Karl Kinanen helped transform the way society looks at aging

Karl Kinanen

A founding faculty member of the School of Social Work, Karl Kinanen (1927-2017) helped transform the way society now looks at aging. McMaster has set up a crowdfunding campaign to ensure the Karl Kinanen Public Lecture Fund will exist in perpetuity.

“For a country boy from a small village in Finland, life hasn’t been too bad.”

Husband, father, social worker, professor, mentor, and champion cross-country skier in his 60s and 70s – Karl Kinanen ’67 summed up his life in his usual understated way.

A founding faculty member of the School of Social Work, Kinanen helped transform the way society now looks at aging. A leader in the development of gerontology studies, Kinanen was instrumental in placing McMaster on the map as the first university in Canada to offer an undergraduate degree in the field.

In 1976 he launched the first gerontology course at McMaster. He went on to create the annual Summer Institute on Gerontology, and in 1980 he initiated another first – inviting older people to share their wisdom with his students. This Senior Class Assistant Program still thrives in the Department of Health, Aging and Society.

When Kinanen retired in 1992, the Karl Kinanen Public Lecture Fund was established in his honour through donations from his many students, colleagues and friends. Hosted by the Gilbrea Centre for Studies in Aging, this free lecture series features a prominent expert in the field of aging. It is held in Hamilton each year.

On May 19, 2017, Kinanen passed away at the age of 90. In his will, he left a bequest to further support his eponymous lecture series. To ensure that the lectures can continue in perpetuity, a crowdfunding campaign has been set up for those wishing to make a contribution in Kinanen’s memory.

Beatrice Kemp ’75 first met Kinanen in 1972 when she was one of his students. Thirteen years later, they met again. They were married in 1992.

Karl Kinanen ’67 and Beatrice Kemp ’75 in 2010 with their dog, Jasmine.

“Many people have been enriched by knowing Karl. His acceptance, tolerance, kindness and love were always a source of strength and inspiration,” says Kemp, who retired as executive director of the Catholic Children’s Aid Society of Hamilton in 2007. “He was never concerned about leaving a legacy, but through his quiet, thoughtful and genuine concern for all creatures, he has created one.”

In 2010, she published Karl Kinanen: Athlete, Scholar, Gentleman, a beautiful 192-page memoir of his life – to record the precious memories that were slipping away as Kinanen slowly succumbed to Alzheimer’s in his final years.

A beloved teacher and mentor

In the memoir, Kinanen gives a taste of how (and why) he became a much-loved teacher and mentor over the course of his 23-year career at McMaster:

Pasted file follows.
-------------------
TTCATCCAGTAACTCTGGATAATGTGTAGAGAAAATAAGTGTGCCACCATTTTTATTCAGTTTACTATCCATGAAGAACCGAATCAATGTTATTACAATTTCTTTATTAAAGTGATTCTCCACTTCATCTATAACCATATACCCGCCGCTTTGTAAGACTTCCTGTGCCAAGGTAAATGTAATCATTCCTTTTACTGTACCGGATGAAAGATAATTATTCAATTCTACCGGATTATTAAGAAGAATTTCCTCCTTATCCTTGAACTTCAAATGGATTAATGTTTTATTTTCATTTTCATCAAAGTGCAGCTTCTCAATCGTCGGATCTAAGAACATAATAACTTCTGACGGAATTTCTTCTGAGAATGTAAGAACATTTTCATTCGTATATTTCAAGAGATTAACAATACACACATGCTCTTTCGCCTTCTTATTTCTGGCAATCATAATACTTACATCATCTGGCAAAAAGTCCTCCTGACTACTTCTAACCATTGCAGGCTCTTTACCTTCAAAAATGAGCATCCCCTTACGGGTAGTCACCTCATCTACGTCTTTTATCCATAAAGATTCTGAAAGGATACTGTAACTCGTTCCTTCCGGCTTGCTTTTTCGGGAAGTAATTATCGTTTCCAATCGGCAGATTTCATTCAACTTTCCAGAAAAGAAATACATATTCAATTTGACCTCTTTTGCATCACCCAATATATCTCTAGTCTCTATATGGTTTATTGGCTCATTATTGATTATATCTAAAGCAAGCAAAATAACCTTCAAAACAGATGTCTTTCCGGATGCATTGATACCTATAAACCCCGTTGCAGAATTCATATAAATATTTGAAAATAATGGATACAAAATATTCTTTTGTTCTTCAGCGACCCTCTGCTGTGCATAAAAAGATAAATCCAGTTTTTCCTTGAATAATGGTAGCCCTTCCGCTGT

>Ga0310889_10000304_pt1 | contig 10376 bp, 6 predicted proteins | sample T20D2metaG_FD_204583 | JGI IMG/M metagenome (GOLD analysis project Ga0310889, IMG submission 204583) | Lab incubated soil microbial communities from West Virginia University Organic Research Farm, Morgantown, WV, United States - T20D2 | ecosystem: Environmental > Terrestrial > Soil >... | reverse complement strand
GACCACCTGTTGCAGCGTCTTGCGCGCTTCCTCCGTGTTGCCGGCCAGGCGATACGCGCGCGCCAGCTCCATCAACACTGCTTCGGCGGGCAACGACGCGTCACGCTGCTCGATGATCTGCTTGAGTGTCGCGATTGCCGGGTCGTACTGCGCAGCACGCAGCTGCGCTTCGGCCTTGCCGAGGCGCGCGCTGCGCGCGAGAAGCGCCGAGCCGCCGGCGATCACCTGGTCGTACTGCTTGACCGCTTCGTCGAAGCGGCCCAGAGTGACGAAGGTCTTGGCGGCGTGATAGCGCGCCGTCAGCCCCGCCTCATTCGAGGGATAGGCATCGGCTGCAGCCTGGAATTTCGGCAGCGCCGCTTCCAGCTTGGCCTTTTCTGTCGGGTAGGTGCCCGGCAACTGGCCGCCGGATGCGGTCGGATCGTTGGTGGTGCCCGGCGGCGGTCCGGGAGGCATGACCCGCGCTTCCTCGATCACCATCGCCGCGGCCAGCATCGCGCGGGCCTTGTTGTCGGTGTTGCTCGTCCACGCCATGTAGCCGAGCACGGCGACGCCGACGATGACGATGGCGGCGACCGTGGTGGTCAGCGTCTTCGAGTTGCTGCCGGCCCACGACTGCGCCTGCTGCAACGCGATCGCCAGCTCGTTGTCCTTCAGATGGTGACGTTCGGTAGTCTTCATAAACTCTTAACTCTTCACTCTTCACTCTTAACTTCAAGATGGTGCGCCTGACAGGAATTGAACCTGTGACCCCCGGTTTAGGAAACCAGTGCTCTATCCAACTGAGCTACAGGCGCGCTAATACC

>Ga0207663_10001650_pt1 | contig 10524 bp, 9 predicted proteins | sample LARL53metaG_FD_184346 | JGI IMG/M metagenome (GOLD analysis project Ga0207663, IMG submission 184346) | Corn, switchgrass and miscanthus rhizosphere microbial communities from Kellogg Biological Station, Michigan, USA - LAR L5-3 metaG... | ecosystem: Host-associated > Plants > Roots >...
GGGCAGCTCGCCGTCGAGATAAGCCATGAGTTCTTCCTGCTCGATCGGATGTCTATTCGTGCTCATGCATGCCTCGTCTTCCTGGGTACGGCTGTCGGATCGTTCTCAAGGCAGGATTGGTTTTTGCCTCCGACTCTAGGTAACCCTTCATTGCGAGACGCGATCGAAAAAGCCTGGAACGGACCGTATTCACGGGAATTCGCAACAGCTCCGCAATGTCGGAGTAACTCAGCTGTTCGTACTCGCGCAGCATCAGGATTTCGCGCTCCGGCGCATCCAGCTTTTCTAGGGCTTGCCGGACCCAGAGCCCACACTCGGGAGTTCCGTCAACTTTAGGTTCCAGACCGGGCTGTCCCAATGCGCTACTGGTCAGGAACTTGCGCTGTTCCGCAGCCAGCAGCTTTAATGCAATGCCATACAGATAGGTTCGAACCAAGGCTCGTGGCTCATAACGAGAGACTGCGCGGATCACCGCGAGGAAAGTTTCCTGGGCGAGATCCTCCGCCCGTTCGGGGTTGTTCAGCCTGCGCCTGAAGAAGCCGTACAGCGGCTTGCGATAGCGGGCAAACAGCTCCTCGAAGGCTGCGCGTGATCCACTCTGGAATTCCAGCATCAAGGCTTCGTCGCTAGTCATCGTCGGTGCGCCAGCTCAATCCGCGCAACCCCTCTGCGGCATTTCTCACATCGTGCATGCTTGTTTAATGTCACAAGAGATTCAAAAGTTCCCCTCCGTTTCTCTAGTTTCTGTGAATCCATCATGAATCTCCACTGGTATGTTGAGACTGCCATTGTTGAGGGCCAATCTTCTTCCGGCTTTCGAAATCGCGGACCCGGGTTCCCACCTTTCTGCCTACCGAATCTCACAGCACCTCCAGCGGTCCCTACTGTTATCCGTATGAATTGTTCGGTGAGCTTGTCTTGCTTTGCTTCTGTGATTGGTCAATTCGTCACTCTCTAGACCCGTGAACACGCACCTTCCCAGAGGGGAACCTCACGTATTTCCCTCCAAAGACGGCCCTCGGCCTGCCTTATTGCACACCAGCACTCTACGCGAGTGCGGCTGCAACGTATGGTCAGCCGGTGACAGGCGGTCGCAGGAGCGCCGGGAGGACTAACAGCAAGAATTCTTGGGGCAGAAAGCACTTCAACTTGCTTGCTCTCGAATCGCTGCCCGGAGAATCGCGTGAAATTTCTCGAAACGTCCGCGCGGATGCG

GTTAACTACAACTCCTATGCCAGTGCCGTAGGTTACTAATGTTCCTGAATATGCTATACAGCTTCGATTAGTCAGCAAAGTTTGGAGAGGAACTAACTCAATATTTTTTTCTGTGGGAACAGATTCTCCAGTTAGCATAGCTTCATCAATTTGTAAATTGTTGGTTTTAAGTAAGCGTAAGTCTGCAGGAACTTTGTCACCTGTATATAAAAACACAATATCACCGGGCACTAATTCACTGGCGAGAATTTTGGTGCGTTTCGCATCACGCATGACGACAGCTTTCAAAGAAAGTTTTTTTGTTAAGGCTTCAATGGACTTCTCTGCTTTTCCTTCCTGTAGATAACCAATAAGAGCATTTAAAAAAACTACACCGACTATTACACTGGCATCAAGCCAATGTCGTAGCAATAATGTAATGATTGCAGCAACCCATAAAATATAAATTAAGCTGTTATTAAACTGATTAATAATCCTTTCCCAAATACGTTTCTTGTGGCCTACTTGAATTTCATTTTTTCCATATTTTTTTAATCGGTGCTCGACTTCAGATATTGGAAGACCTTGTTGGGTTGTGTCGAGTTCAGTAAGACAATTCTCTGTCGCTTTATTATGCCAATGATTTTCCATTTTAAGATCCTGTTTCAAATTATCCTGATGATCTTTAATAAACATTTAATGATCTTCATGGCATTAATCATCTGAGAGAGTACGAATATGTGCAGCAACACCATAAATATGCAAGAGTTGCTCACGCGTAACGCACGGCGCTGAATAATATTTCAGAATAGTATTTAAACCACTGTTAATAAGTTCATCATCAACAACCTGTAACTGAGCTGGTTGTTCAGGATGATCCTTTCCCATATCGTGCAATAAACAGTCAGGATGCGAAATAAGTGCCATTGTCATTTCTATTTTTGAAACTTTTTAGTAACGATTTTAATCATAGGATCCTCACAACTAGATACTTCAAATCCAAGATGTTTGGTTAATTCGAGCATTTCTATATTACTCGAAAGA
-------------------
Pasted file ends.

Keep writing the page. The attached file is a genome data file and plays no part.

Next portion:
“I would go to class each fall and say, ‘Now what is it you want to learn?’ … My courses were designed in such a way that the students were involved in planning their own learning and not just parroting what I taught.”

Born in 1927, Kinanen grew up on a farm in Finland, the second of six children. Although his parents had almost no formal schooling, both were avid readers and both believed in the value of education. It was a tumultuous time, however – the family was evacuated twice in the 1940s due to the repercussions of war with Russia, and Kinanen’s older brother was killed in 1944 while fighting in World War II.

A talented athlete, Kinanen was also a good student. In his early adult life, he tried many ways to make a living and ultimately discovered his calling – social work. He came to Canada and worked his way across the country as a labourer to pay for social work studies. He completed his undergraduate degree at McMaster and graduate work at the University of British Columbia.

In 1969, after several years of private practice in Hamilton, Kinanen was invited to join the faculty of the newly launched School of Social Work at McMaster.

Masters World Cup champion

After his retirement in 1992, Kinanen went on to become a world-class cross-county skier well into his 70s. In 1984 and 1985, he had already won Canadian championships, placing in the world’s top 10. In 1995 his lifelong dream was achieved, when he won the Masters World Cup in Canmore at the age of 68.

In his 2010 memoirs, Kinanen offered these thoughts on a life well-lived:

“Try to do something that you are very excited about and take it as far as you possibly can. Outside my work, skiing was one of my interests, but I took it a little beyond an interest. Competing in cross-country skiing during my senior years boosted my confidence tremendously. It also provided an example to those around me. Even as we get older, we can still do something at a level that is relatively high. Age is no absolute hindrance, but I think that means you have to be really willing to put some effort into life – not only when you are 80, but also preparing for 80. It is an important undertaking.”

Thanks to Kinanen’s foresight and determination in establishing gerontology as a field of study, special services in support of seniors are now seen as critical to the personal and social well-being of aging individuals.

McMaster University has established a crowdfunding campaign for those wishing to remember Kinanen with their own contributions to the Karl Kinanen Public Lecture Fund.


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